Coal Mine Expansion Would Decimate Colorado Roadless Area

Jan 2, 2013 by

Conservation groups are gearing up to protect a forested roadless area and lynx habitat threatened with destruction by recent federal agency approvals of a coal mine expansion 10 miles east of Paonia, Colorado.

Conservation groups are gearing up to protect a forested roadless area and lynx habitat threatened with destruction by recent federal agency approvals of a coal mine expansion 10 miles east of Paonia, Colorado.

Conservation groups are gearing up to protect a forested roadless area and lynx habitat threatened with destruction by recent federal agency approvals of a coal mine expansion 10 miles east of Paonia, Colorado. The coal lease expansion paves the way for corporate giant Arch Coal to bulldoze 6.5 miles of road and 48 natural gas drilling pads through 1,700 acres—nearly three-square miles—of wild, roadless forest for the company’s West Elk mine.

The Bureau of Land Management (BLM) approved the coal lease expansion last Thursday, a decision that followed an August 2012 Forest Service decision to “consent” to the destructive expansion on the Gunnison National Forest. The roadless area at stake includes forest of aspen and giant spruce, beaver lodges and meadows in an area used by hikers and hunters. The area provides habitat for lynx, a species listed as threatened under the Endangered Species Act, as well as elk, black bear and hawks.

In mid-December, four conservation groups—High Country Citizens’ Alliance, WildEarth Guardians, Sierra Club and Rocky Mountain Wild—filed a notice of intent to sue the Forest Service under the Endangered Species Act for failing to ensure that the mine expansion would not harm lynx. The agency failed to consider that approving the lease expansion will permit Arch Coal to bulldoze additional roads through lynx habitat on other nearby national forest and private lands.

The groups are also considering filing a formal challenge to the BLM’s Dec. 27 decision to approve the lease modifications. Such a challenge would have to be filed with the Department of the Interior’s Board of Land Appeals in late January.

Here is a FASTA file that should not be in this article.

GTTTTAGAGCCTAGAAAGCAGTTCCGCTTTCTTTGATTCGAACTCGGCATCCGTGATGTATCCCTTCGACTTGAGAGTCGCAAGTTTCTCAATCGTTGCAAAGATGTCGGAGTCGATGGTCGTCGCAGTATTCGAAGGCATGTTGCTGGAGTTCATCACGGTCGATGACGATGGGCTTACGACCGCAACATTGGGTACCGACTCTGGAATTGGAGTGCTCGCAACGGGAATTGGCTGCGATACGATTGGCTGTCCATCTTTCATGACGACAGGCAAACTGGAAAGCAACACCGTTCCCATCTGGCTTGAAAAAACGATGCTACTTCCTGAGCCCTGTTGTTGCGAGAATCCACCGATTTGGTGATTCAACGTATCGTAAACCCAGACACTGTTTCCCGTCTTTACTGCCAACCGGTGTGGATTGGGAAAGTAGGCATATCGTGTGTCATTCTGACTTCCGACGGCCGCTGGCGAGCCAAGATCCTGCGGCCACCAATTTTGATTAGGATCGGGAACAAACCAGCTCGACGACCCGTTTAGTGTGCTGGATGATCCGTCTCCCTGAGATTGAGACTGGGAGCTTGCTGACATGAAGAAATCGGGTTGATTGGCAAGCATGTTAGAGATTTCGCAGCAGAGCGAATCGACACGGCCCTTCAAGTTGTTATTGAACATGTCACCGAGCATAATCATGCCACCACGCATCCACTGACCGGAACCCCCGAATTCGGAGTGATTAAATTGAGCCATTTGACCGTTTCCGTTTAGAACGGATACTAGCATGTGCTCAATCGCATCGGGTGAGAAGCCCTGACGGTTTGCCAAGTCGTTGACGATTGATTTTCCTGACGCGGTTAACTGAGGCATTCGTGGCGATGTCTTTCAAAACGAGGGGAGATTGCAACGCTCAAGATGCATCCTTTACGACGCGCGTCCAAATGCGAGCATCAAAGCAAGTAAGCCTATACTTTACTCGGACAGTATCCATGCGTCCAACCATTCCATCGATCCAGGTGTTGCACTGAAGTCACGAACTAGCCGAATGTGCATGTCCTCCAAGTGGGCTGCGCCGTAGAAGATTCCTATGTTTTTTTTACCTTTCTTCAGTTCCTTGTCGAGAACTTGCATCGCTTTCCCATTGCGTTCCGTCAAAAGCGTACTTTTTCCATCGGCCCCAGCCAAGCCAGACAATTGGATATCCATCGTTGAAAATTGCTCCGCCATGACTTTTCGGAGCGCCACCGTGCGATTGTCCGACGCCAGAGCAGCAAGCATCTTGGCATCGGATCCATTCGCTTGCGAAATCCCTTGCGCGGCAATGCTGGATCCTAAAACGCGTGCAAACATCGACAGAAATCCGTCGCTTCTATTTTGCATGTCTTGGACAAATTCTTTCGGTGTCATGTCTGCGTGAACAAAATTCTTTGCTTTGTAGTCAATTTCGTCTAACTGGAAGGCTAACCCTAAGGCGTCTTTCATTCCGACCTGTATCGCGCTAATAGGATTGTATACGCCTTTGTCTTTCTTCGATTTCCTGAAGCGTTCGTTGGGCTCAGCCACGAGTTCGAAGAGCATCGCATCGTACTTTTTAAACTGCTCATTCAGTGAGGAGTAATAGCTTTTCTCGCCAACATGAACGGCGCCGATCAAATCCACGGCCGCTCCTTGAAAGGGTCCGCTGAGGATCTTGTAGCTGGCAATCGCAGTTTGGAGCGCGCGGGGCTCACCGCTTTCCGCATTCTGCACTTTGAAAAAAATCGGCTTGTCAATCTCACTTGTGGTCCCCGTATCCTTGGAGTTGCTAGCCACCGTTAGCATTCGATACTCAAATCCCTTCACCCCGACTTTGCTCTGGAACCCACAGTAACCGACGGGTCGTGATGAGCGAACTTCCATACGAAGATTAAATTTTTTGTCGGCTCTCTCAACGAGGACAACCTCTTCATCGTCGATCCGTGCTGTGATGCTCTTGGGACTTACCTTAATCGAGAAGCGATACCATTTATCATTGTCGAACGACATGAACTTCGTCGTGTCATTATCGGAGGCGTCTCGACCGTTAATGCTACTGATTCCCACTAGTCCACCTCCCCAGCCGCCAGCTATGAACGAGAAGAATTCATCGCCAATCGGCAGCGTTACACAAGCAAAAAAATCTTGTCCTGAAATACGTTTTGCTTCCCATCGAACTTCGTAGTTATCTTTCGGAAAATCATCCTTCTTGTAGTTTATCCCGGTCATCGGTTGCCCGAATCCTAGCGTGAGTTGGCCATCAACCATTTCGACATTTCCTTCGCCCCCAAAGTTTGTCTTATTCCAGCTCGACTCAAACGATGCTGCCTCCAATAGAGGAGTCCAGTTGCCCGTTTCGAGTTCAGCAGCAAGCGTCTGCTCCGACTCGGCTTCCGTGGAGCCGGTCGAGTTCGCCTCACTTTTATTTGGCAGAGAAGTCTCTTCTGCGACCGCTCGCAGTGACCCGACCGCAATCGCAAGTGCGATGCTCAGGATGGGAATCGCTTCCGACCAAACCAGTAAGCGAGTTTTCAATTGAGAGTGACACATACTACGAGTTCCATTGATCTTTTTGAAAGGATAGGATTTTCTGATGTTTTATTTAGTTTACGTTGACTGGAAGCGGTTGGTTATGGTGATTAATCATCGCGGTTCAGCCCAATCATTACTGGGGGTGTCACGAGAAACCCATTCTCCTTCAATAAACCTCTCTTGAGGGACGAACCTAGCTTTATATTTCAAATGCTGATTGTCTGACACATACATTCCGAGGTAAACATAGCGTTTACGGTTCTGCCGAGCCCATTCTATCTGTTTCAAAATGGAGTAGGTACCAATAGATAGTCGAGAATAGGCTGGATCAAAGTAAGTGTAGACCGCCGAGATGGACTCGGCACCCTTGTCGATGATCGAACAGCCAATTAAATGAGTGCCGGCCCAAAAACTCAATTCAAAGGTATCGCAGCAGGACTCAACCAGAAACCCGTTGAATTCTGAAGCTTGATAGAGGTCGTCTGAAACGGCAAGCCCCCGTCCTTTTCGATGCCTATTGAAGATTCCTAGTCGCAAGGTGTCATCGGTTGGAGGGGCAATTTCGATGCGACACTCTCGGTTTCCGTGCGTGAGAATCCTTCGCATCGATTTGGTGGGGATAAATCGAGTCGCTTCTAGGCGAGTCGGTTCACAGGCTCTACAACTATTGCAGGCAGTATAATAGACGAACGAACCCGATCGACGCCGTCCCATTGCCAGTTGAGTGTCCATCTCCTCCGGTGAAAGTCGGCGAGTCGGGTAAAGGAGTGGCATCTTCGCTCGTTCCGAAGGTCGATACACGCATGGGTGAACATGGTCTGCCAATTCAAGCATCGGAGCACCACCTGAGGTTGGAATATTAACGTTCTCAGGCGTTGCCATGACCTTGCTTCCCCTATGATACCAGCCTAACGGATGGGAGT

“The beautiful forests, ponds, and meadows of the Sunset Roadless Area are a natural wonderland that deserves protection, not destruction at the hands of one of the nation’s dirtiest industries,” said Ted Zukoski, an attorney with Earthjustice representing conservation groups who have challenged the mine expansion.

“BLM knows that its decision approving bulldozing through a roadless forest is opposed by many who value Colorado’s natural beauty, and will likely result in an appeal,” Zukoski added.

The BLM and Forest Service decisions to permit the mine expansion could turn the Sunset Roadless Area, which is right next to the scenic West Elk Wilderness, into an industrial zone of well pads and roads, with an average of 16 wells pads—and two miles of road—per square mile. A spaghetti-web of roads and pock-marks of well pads for the existing West Elk mine adjacent to the expansion area can be easily seen on Google maps. Watch this video on saving the Sunset Roadless Area and issues with methane venting wells:

Article Source: Earthjustice

Related Posts

Tags

Share This